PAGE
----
# Insertion Sort Advanced Analysis

# Insertion Sort Advanced Analysis

christine_e_hill + 4 comments Was anyone else surprised to learn that BIT is not in the editorial? When using Python, merge sort repeatedly timed out for me on this challenge, so I watched a million or so videos and finally used a Binary Index Tree.

The best video is this one.

Purvi_ + 0 comments thanks, really good explanation...

padhy_surya + 0 comments Good One

ShubhamBaghel + 1 comment Can you please explain how to use BIT to solve this problem?

hiigi + 1 comment Number of shifts for arr[i] is equal to the count of elements in arr[0..i-1] whose value is greater than arr[i], which can be calculated with BIT efficiently

huyphatpro + 0 comments How does the BIT calculate the number of elements (in range arr[0 .. i-1]) whose value is greater than arr[i]?

duckhiem95 + 0 comments I'm surprised that BIT tree despite having 10^10 operations in theory passes all test cases. My implementation was only 15 lines. Very nice idea!

andreshp + 3 comments I wanted to thank HackerRank Team for their job. I learnt a lot resolving this problem. I had to wait 4 months to learn c++ pointers to understand binary trees implementations! But it was worth the wait :)

abhiranjan + 1 comment Thanks :)

Your kind words keep us motivated.kbhaskar580 + 0 comments good platform to judge yourself..

*thanks hackerrank team*

kapil2905 + 1 comment Hi I too used Binary tree but my solution timed out for case 7, could you please share your approach. Thanks

vipulvikram + 0 comments You can use binary index tree

dmytro_ovdiienko + 0 comments In case if input array is sorted (or partially sorted), generic binary tree solution will give you O(N^2) instead of O(N log N).

ramkumar_tce_cse + 5 comments Use long for counting the number of shifts.

WickedCube + 0 comments thanks that helped.

Mersaul4 + 0 comments Thanks so much for this!! I switched over from Python and number of shifts was stored in an integer. Code passed most of the test cases except for the last few. Was desperately debugging, but couldn't figure out what was wrong until your comment came to the rescue.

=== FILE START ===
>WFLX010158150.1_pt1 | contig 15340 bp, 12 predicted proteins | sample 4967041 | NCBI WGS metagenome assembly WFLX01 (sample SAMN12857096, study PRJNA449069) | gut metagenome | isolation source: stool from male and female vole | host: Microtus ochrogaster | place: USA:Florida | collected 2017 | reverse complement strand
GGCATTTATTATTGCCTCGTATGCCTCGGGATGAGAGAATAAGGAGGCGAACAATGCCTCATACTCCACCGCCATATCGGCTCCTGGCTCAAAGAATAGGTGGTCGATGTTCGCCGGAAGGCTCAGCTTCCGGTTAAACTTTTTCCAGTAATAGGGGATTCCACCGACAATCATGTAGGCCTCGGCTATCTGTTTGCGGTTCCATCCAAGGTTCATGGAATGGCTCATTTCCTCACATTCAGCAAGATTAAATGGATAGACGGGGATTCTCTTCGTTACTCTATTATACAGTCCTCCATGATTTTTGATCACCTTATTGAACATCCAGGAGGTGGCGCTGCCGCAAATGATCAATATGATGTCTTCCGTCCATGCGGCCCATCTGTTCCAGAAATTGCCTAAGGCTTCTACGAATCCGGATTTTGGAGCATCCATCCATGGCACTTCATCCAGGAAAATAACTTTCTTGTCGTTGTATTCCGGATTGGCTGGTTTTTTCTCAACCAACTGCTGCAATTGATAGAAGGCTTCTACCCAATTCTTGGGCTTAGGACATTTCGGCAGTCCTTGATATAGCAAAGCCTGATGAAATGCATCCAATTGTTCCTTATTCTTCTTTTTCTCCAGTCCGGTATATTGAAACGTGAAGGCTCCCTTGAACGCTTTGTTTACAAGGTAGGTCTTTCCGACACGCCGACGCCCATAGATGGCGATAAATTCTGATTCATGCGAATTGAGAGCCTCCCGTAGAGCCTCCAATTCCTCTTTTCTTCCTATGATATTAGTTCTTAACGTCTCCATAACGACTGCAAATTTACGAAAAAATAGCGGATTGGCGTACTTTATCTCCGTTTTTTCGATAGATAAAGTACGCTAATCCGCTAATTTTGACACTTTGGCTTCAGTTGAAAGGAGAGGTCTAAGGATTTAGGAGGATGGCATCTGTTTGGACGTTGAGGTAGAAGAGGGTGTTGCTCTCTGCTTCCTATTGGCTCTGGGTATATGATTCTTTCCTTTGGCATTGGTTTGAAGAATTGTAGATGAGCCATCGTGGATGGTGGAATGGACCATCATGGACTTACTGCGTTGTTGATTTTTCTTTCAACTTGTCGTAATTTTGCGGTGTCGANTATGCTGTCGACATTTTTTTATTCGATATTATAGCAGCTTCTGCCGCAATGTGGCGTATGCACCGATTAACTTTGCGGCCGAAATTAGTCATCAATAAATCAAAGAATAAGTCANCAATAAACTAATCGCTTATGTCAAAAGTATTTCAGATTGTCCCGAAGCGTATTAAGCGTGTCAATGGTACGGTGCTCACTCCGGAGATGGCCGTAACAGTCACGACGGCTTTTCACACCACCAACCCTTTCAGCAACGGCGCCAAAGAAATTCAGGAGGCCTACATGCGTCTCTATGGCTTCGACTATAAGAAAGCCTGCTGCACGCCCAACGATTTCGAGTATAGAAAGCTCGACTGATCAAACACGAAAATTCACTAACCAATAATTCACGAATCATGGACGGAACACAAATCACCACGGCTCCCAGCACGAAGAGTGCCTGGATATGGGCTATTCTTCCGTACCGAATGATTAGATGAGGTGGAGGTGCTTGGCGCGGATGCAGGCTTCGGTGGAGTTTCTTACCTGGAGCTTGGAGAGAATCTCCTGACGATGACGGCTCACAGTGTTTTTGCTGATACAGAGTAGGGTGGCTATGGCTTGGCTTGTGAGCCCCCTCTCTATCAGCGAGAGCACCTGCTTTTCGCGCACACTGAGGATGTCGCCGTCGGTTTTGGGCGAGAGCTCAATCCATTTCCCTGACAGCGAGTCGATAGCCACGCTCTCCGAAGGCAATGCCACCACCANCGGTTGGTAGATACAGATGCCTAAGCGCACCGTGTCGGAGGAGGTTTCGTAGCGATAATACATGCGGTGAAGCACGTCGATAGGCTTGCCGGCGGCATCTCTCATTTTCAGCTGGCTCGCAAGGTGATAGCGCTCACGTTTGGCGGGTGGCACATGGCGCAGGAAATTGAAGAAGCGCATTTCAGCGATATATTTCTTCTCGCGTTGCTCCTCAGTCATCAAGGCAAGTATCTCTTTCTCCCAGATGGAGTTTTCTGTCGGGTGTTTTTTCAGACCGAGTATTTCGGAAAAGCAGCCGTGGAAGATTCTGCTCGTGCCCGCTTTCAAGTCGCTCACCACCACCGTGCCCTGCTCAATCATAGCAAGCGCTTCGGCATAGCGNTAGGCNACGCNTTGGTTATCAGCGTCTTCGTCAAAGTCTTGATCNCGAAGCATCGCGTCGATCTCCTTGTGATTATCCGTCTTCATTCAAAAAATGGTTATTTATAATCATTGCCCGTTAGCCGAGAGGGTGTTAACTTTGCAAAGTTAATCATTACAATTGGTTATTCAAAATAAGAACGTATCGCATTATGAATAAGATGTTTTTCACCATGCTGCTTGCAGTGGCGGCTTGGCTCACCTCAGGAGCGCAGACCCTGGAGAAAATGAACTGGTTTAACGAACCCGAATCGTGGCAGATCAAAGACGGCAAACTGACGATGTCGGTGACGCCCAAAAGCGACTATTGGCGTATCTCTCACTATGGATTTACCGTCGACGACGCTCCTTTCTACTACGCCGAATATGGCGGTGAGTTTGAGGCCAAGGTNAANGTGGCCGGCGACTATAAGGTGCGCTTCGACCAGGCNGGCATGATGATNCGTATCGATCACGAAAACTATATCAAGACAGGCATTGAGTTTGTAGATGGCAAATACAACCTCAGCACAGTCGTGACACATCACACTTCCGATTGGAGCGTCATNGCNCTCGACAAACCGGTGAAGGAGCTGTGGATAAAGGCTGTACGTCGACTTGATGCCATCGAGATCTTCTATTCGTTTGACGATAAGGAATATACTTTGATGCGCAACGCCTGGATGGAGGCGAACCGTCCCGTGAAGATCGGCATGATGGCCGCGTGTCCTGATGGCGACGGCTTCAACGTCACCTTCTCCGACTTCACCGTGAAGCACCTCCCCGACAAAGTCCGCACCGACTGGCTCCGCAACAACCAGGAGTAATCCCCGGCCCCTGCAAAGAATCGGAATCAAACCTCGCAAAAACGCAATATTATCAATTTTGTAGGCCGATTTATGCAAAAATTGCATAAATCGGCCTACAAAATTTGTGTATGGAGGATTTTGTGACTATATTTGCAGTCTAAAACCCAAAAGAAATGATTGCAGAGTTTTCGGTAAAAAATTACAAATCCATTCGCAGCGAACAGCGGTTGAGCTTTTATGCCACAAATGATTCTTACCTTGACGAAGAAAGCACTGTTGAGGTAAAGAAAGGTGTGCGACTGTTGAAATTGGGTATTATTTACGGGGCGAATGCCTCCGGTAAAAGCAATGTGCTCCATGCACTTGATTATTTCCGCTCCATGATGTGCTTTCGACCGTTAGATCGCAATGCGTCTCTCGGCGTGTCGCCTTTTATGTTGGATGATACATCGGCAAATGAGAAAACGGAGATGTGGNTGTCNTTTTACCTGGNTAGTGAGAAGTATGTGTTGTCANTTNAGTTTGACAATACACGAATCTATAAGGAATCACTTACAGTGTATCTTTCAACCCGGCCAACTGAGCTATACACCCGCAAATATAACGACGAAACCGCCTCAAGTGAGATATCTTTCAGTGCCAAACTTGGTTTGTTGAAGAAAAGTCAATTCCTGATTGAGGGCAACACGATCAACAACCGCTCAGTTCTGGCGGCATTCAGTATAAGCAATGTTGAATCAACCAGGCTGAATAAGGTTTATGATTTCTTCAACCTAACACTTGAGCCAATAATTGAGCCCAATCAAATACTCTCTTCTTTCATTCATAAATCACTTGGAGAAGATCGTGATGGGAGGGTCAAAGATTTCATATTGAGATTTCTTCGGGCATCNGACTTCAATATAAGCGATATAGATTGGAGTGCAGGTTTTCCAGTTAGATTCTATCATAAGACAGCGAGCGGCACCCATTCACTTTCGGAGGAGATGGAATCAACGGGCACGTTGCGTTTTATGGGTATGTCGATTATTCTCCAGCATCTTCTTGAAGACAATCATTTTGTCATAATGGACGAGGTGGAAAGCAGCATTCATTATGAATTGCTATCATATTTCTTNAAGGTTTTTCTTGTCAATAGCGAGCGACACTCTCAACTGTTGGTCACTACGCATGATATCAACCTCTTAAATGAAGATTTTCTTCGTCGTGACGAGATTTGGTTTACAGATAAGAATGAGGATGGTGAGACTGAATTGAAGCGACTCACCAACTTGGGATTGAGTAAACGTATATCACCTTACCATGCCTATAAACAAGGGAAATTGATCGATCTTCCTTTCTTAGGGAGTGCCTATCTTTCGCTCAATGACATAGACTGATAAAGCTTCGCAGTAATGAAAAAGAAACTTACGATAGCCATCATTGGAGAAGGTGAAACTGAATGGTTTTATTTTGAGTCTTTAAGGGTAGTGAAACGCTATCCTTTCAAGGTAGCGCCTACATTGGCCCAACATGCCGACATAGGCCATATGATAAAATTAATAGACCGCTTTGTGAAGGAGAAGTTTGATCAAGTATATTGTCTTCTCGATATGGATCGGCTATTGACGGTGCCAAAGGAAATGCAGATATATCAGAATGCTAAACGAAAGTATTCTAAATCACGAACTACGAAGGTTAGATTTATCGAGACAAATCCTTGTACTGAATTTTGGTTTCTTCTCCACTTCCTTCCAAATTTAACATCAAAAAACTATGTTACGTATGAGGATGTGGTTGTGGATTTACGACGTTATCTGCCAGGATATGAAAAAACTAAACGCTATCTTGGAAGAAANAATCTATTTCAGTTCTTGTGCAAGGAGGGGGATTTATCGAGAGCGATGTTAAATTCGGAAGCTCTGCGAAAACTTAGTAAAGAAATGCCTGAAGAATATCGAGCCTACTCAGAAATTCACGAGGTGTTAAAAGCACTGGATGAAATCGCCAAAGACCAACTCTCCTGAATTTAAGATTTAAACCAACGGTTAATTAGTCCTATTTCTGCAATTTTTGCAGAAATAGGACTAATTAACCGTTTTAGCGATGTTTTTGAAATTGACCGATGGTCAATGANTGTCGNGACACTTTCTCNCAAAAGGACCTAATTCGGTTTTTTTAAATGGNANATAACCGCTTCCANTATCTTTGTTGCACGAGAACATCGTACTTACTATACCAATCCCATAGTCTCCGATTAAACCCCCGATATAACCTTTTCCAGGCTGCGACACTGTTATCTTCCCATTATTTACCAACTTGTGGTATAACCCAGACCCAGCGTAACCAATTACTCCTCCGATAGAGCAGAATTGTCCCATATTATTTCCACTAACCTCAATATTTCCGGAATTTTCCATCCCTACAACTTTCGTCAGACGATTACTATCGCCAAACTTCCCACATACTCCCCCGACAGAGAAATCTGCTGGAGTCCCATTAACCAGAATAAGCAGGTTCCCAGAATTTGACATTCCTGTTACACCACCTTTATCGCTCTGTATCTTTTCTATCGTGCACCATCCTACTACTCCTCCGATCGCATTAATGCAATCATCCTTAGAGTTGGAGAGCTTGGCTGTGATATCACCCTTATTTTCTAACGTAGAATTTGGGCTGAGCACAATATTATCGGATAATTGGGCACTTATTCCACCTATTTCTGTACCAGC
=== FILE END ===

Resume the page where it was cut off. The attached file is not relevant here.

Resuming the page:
Goto10 + 0 comments Thank you!

lichuan0620 + 0 comments I used unsigned and it appeared to be good enough

ankit_hackerrank + 0 comments how is it possible that just by switching from int to long saves on time?

ross_mcconnell53 + 0 comments Even the Problem Setter's code times out on the tests on submissions for this problem. (It is posted in the Editorial for the problem -- try it!)

It seems to me that tests should determine whether the submitter has come up with an algorithm with the desired O(n log n) bound, while allowing a generous enough constant factor in the running time to allow the submitter to make reasonable implementation decisions. These include choice of language and other implementation choices, discussed at length in the postings, that people had to change in order to get their submissions to avoid timing out. This problem is easy to fix, by checking whether the submission runs in some reasonable multiple of the time taken by the problem tester's code. The problem tester's code, which is in Java, also appears in the editorial section for this problem.

This is a minor suggestion for improving what I regard as a fantastic site.

Thanks, Ross McConnell, Associate Professor of Computer Science, Colorado State University, Ross.McConnell@colostate.edu

jorgefca + 4 comments A little tip for Python 2: after a couple of submissions ending in timeout for the last 3 cases (using merge sort invertion count) I tried to optimize everything and eventually got all correct. A big time saver is using a variable to do the array length comparisons (it got me around 20% performance increase) :

`lvar = len(arr)`

`while i < lvar :`

instead of

`while i< len(arr)`

yusuf_musleh + 0 comments Also keep in mind, that list.append(elem) is faster than list1 += list2, it helped in passing the last 3 cases for me.

AnaghHegde + 0 comments how did u do in python ? for me its giving TLE for last 6 cases

AnaghHegde + 0 comments [deleted]rishabh_ags + 1 comment FYI len(arr) is O(1) https://stackoverflow.com/questions/1115313/cost-of-len-function